By Cary Funk and Brian Kennedy
4 October 2016
(Pew Research Center) – Political fissures on climate issues extend far beyond beliefs about whether climate change is occurring and whether humans are playing a role, according to a new, in-depth survey by Pew Research Center. These divisions reach across every dimension of the climate debate, down to people’s basic trust in the motivations that drive climate scientists to conduct their research.
Specifically, the survey finds wide political divides in views of the potential for devastation to the Earth’s ecosystems and what might be done to address any climate impacts. There are also major divides in the way partisans interpret the current scientific discussion over climate, with the political left and right having vastly divergent perceptions of modern scientific consensus, differing levels of trust in the information they get from professional researchers, and different views as to whether it is the quest for knowledge or the quest for professional advancement that drives climate scientists in their work.
At the same time, political differences are not the exclusive drivers of people’s views about climate issues. People’s level of concern about the issue also matters. The 36% of Americans who are more personally concerned about the issue of global climate change, whether they are Republican or Democrat, are much more likely to see climate science as settled, to believe that humans are playing a role in causing the Earth to warm, and to put great faith in climate scientists.
When it comes to party divides, the biggest gaps on climate policy and climate science are between those at the ends of the political spectrum. Across the board, from possible causes to who should be the one to sort this all out, liberal Democrats and conservative Republicans see climate-related matters through vastly different lenses. Liberal Democrats place more faith in the work of climate scientists (55% say climate research reflects the best available evidence most of the time) and their understanding of the phenomenon (68% say climate scientists understand very well whether or not climate change is occurring). Perhaps it follows, then, that liberal Democrats are much more inclined to believe a wide variety of environmental catastrophes are potentially headed our way, and that both policy and individual actions can be effective in heading some of these off. Even the Republicans who believe the Earth is warming are much less likely than Democrats to expect severe harms to the Earth’s ecosystem and to believe that any of six individual and policy actions asked about can make a big difference in addressing climate change. And, a majority of conservative Republicans believe that each of the six actions to address climate change can make no more than a small difference.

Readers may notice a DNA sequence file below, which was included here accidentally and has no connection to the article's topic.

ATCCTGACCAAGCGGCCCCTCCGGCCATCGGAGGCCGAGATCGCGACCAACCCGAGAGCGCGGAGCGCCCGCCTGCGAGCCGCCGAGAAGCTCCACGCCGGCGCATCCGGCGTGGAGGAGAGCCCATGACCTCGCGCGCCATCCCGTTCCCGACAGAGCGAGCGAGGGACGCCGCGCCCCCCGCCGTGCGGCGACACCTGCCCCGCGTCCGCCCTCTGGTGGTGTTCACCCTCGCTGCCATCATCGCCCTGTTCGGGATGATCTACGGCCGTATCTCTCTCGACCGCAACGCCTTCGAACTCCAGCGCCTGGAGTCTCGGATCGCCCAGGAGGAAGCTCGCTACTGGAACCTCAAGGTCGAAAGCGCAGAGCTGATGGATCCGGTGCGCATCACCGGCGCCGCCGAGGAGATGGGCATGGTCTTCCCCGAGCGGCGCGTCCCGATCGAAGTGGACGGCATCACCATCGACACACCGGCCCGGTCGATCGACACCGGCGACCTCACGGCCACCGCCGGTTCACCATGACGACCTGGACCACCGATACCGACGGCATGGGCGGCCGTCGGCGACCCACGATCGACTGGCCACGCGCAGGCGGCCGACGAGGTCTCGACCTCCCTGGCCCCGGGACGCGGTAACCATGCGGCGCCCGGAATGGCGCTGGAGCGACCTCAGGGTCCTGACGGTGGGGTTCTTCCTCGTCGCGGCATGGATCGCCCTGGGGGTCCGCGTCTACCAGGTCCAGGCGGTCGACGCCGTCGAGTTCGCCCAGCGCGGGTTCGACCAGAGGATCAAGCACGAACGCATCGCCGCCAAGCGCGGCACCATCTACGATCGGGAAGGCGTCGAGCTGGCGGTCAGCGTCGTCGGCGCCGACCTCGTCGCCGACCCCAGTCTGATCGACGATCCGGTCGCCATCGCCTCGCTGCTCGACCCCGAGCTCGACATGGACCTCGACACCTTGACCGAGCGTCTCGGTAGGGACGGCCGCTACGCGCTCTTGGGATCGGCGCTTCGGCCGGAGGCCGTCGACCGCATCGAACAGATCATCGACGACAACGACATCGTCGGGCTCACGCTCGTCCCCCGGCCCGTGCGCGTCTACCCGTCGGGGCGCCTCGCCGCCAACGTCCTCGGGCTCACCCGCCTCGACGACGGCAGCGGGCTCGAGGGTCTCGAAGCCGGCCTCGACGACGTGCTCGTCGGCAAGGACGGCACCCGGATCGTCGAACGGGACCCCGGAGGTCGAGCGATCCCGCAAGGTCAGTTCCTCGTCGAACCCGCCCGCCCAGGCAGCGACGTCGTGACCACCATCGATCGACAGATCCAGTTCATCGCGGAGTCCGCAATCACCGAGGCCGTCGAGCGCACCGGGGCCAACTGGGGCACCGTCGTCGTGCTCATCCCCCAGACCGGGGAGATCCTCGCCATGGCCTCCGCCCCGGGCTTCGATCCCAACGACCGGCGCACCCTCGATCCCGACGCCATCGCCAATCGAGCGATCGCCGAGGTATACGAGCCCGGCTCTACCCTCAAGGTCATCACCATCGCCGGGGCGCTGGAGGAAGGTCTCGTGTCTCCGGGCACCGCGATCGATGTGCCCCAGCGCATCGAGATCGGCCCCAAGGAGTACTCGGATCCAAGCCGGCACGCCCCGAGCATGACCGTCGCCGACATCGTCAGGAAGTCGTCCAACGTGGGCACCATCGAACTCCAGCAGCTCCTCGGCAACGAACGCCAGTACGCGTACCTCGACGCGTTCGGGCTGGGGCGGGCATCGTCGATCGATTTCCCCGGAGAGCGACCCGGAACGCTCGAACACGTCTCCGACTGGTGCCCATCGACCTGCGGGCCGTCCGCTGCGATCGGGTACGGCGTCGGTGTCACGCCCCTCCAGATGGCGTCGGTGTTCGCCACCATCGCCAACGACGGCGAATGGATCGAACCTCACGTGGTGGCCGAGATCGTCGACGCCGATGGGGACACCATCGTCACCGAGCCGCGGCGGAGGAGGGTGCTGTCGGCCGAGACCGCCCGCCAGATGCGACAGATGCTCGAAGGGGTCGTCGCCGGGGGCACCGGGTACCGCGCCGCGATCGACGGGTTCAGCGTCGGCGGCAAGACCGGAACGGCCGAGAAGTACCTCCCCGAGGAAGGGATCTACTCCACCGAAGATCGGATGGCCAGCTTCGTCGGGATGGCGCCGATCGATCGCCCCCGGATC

This survey extensively explores how peoples’ divergent views over climate issues tie with people’s views about climate scientists and their work. Democrats are especially likely to see scientists and their research in a positive light. Republicans are considerably more skeptical of climate scientists’ information, understanding and research findings on climate matters. A few examples:
- Seven-in-ten liberal Democrats (70%) trust climate scientists’ a lot to give full and accurate information about the causes of climate change, compared with just 15% of conservative Republicans.
- Some 54% of liberal Democrats say climate scientists’ understand the causes of climate change very well. This compares with only 11% among conservative Republicans and 19% among moderate/liberal Republicans.
- Liberal Democrats, more than any other party/ideology group, perceive widespread consensus among climate scientists’ about the causes of warming. Only 16% of conservative Republicans say almost all scientists agree on this, compared with 55% of liberal Democrats.
- The credibility of climate research is also closely tied with Americans’ political views. Some 55% of liberal Democrats say climate research reflects the best available evidence most of the time, 39% say some of the time. By contrast, 9% of conservative Republicans say this occurs most of the time, 54% say it occurs some of the time.
- On the flip side, conservative Republicans are more inclined to say climate research findings are influenced by scientists’ desire to advance their careers (57%) or their own political leanings (54%) most of the time. Small minorities of liberal Democrats say either influence occurs most of the time (16% and 11%, respectively). [more]